At the end of the parent’s evidence, without any deliberation, the chair of the panel declared: “We are not going to pause the roll out of these materials”. They said that Norfolk County Council had produced the materials in partnership with Educator Solutions which must mean they are compliant.
Left with no alternative, the parent is considering his options and has written to Ofsted and the Secretary of State for Education, Gillian Keegan, calling for an intervention and an investigation into the RHSE provision at the school.
The Christian Legal Centre has also written to the school, but so far the Headteacher has not responded.
Govt is set to change its own guidance
Teaching is delivered under the banner of the government’s Relationships and sex education (RSE) and health education statutory guidance, which was formed in conjunction with Stonewall, and published in 2019.
Schools are obligated to deliver an RHSE curriculum. However, it is at the discretion of each school and headmaster as to how far they go with the teaching, especially teaching on human sexuality and gender.
Last month, the government described its own guidance as “inappropriate” and launched an urgent review.
The Prime Minister is reported to be personally alarmed by the guidance and has pledged to publish the review before the next parliamentary recess this Summer.
Meanwhile, Ofsted’s Chief Inspector, Amanda Spielman, recently said that the schools regulator is “powerless” to sanction schools teaching children as young as 12 about ‘gender unicorns’ and anal sex.
A large number of MPs have also expressed concern.
A think tank, formed by Conservative MPs Miriam Cates and Danny Kruger, published a report on the state of Relationships and Sex Education (RSE) across UK schools. The paper warns that there is strong evidence that “children are being put at risk” by groups with “a radical ideological position on sex, gender and sexuality”.
It concludes: “Across the country, children are being subjected to lessons that are age inappropriate, extreme, sexualising and inaccurate, often using resources from unregulated organisations that are actively campaigning to undermine parents. This is not a victory for equality. It is a catastrophe for childhood.”
Last month, the Policy Exchange published a report on the extent of extreme transgender ideology in UK schools saying that: “Safeguarding principles are being routinely disregarded in many secondary schools, which are neglecting their safeguarding responsibilities in favour of a set of contested beliefs in a way that risk jeopardising child wellbeing and safety.”
‘I thought my children would be safe in a CofE school’
The parent said: “I was deeply shocked when I reviewed the material that would be taught to my children. It is age inappropriate, partisan, unscientific and dangerous.
“I love my children, and I will not allow them to be exposed to radical ideologies at an inappropriate age and in an imbalanced way. However, the government guidance and teaching is allowing parents to be kept in the dark and powerless to challenge and question the deeply inappropriate teaching.
“Parents should be able to send their children to school with reassurance that their pre-pubescent children are not going to be exposed to extreme sex and relationships education under the radar.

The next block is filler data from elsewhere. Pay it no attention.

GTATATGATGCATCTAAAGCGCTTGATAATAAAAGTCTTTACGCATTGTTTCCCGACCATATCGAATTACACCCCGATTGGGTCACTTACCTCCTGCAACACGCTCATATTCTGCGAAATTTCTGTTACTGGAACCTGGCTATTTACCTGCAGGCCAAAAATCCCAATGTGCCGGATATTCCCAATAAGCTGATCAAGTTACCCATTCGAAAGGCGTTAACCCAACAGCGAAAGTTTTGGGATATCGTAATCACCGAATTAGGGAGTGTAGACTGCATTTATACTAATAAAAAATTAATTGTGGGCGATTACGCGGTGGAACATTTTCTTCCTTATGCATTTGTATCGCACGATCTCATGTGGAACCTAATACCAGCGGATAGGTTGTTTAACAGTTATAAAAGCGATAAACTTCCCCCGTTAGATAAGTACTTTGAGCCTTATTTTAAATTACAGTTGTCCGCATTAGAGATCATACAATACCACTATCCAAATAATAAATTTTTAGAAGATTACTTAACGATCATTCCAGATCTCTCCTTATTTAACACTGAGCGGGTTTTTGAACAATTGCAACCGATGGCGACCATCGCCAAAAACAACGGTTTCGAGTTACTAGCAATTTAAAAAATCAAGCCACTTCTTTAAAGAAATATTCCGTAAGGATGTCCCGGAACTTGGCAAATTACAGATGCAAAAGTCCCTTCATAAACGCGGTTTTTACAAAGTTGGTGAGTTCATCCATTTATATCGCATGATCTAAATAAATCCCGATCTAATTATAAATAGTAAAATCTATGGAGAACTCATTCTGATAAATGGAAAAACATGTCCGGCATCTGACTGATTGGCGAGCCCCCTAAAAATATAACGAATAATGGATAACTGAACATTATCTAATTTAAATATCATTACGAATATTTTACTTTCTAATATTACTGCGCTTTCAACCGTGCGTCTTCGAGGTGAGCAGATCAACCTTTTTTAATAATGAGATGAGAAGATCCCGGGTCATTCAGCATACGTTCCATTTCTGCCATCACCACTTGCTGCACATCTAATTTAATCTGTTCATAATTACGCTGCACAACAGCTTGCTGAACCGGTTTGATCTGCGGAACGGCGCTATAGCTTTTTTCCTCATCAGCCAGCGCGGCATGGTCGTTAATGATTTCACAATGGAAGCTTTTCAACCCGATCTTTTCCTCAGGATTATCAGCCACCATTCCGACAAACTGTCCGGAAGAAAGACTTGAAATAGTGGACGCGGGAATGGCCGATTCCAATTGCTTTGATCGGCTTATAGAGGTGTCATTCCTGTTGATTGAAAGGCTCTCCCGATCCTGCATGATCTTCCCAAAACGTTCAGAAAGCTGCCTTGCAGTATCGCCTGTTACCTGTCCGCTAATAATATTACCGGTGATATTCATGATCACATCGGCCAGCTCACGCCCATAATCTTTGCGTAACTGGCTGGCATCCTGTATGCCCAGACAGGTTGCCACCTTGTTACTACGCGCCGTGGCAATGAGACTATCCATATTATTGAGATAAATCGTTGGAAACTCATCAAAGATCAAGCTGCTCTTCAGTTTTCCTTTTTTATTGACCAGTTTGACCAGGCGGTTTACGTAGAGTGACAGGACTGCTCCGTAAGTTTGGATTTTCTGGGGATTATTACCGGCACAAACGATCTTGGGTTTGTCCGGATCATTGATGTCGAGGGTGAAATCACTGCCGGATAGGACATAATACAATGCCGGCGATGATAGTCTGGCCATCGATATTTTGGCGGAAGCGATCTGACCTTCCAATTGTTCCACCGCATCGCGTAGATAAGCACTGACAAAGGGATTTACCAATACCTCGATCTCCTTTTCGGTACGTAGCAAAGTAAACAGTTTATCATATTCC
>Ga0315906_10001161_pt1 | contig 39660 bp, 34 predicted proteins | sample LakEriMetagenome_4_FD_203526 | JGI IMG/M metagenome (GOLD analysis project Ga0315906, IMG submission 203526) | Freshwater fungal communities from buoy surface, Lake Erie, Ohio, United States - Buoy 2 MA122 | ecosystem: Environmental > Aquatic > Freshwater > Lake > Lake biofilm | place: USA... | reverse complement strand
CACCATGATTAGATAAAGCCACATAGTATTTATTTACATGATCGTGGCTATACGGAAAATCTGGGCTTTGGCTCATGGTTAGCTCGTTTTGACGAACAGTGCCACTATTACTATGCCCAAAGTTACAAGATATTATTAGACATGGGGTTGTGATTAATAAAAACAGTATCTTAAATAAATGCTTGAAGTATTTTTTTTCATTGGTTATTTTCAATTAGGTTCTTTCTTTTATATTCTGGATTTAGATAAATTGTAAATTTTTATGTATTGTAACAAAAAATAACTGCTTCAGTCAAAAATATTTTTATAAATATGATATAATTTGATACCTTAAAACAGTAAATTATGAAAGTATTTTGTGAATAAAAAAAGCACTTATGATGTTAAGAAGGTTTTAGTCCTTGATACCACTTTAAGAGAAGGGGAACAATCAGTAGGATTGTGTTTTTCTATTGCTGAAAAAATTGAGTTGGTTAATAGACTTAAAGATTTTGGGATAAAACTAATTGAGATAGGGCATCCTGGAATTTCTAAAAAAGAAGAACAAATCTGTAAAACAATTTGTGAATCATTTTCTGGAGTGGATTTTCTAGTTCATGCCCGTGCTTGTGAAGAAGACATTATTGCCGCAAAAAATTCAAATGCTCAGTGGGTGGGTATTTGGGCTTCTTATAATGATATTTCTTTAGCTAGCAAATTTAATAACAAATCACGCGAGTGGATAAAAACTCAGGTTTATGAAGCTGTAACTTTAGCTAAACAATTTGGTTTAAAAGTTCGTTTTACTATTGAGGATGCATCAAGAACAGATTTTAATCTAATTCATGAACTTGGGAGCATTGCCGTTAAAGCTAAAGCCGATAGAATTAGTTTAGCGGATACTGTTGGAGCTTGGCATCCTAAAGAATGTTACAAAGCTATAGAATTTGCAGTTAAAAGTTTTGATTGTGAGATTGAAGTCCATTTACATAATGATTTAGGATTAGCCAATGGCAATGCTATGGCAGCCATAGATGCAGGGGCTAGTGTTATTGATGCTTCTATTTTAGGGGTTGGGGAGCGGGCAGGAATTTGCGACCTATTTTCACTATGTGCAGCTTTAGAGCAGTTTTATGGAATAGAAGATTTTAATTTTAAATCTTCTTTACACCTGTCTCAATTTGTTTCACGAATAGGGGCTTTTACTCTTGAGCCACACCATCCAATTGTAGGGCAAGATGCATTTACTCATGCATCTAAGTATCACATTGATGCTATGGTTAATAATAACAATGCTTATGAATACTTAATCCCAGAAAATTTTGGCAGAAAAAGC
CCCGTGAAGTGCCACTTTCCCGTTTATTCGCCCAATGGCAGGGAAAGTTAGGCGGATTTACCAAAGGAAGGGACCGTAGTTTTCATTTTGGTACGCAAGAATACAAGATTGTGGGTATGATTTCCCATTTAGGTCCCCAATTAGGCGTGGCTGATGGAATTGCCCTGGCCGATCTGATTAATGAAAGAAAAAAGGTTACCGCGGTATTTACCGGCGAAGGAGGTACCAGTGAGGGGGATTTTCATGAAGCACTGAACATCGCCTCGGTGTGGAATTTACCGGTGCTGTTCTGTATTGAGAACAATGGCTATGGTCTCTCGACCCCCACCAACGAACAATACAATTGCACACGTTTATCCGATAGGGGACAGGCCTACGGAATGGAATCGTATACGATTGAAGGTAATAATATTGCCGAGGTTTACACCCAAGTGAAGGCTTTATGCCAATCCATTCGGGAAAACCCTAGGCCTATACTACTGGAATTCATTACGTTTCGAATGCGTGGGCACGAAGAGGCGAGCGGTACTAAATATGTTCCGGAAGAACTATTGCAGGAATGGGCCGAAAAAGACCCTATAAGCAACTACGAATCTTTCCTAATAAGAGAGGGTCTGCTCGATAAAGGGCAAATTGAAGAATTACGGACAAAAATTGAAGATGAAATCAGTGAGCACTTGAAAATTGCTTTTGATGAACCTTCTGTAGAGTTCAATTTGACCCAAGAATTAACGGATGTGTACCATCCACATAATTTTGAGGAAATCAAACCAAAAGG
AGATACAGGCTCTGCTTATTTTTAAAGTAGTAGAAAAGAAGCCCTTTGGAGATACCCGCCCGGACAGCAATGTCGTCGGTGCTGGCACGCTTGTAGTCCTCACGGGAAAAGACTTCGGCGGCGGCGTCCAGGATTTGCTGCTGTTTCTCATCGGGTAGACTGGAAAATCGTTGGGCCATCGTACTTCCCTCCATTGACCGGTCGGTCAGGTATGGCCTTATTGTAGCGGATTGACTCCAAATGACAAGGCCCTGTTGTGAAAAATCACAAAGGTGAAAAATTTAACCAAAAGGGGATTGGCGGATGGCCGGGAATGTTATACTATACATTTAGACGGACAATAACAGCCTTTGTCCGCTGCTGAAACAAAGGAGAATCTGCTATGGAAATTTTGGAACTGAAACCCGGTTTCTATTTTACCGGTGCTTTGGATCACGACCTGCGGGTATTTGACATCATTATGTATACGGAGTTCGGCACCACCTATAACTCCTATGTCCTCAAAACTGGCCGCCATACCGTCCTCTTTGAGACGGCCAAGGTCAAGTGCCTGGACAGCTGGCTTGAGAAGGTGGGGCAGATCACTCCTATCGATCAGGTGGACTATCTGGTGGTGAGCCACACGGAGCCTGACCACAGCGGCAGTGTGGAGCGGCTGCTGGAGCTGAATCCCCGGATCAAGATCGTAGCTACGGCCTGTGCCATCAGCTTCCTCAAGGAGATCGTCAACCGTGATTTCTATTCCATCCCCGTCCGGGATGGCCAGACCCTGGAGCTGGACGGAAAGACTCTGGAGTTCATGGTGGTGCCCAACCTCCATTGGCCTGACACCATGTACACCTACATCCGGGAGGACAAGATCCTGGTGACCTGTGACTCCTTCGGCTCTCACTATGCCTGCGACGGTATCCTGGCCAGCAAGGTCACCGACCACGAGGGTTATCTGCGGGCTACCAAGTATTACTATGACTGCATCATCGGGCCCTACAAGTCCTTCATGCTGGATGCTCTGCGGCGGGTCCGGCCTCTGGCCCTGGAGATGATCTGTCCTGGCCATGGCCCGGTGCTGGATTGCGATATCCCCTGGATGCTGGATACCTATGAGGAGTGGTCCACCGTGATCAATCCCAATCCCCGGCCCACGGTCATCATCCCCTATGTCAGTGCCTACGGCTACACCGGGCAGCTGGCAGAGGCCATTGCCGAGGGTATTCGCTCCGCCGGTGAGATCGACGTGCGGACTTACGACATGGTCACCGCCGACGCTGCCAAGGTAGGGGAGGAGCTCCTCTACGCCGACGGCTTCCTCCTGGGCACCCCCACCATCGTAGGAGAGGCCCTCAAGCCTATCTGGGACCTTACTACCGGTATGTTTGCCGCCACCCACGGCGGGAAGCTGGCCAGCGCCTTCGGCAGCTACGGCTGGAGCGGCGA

“The governing body of the school, despite all the evidence, simply dismissed the evidence and my concerns. It was like it was not possible to question what they were doing – it was frankly bizarre and Orwellian. You feel like you have to self-censor and can’t have any influence. This means that parents are fearful about speaking up and being labelled.
“Telling 7-year-old girls that they can be born like a girl, but feel like a boy inside, and that there are more than two genders, is simply wrong. These aspects of the teaching materials are based on highly contentious and contested views, that put great emphasis on emotion and belief rather than biological reality.
“Irrespective of the side of that debate that you can relate to, presenting gender ideology as fact, and without opposing views, to 7-year-old children, whilst marginalising the traditional nuclear family dynamic, is wrong. It is also not compliant with the impartiality stipulations detailed with the statutory DfE policy guidance.
“The way the Headteacher chose to ignore our valid and serious concerns is further evidence of the school’s unwillingness to engage with and work with parents with regards to RHSE. Our beliefs and viewpoint were marginalised and excluded presumably in the name of inclusivity.
“I took it as read that in a Church of England school my children would not be exposed to extreme materials, but I was wrong.
“I wanted to work with the school and thought I was being reasonable. They have, however, thrown all my olive branches back at me.
“Urgent intervention and guidance is needed from the government, Ofsted and the Church of England. Parents must no longer be kept in the dark and their views and rights so casually disrespected – too much is at stake for a generation of children.”
Ignored and disbelieved
Andrea Williams chief executive of the Christian Legal Centre, said:
“The Policy Exchange report exposes how schools are failing in their safeguarding duty to children and this story reveals why they are failing.
“For years, parents and teachers who have raised safeguarding concerns over the promotion of gender identity to primary school children have been ignored, disbelieved and marginalised. No questioning is allowed.
“Thousands of children are being indoctrinated with extreme gender ideology without the knowledge of their parents. The government needs to allow parents to withdraw children from relationships and sex education until the gender and political ideology has been rooted out of these lessons.
“By encouraging our children to make up their own personal truth we lose all sense of reality and leave them confused and hurting. Dignity comes from our God-given humanity, not gender identities.”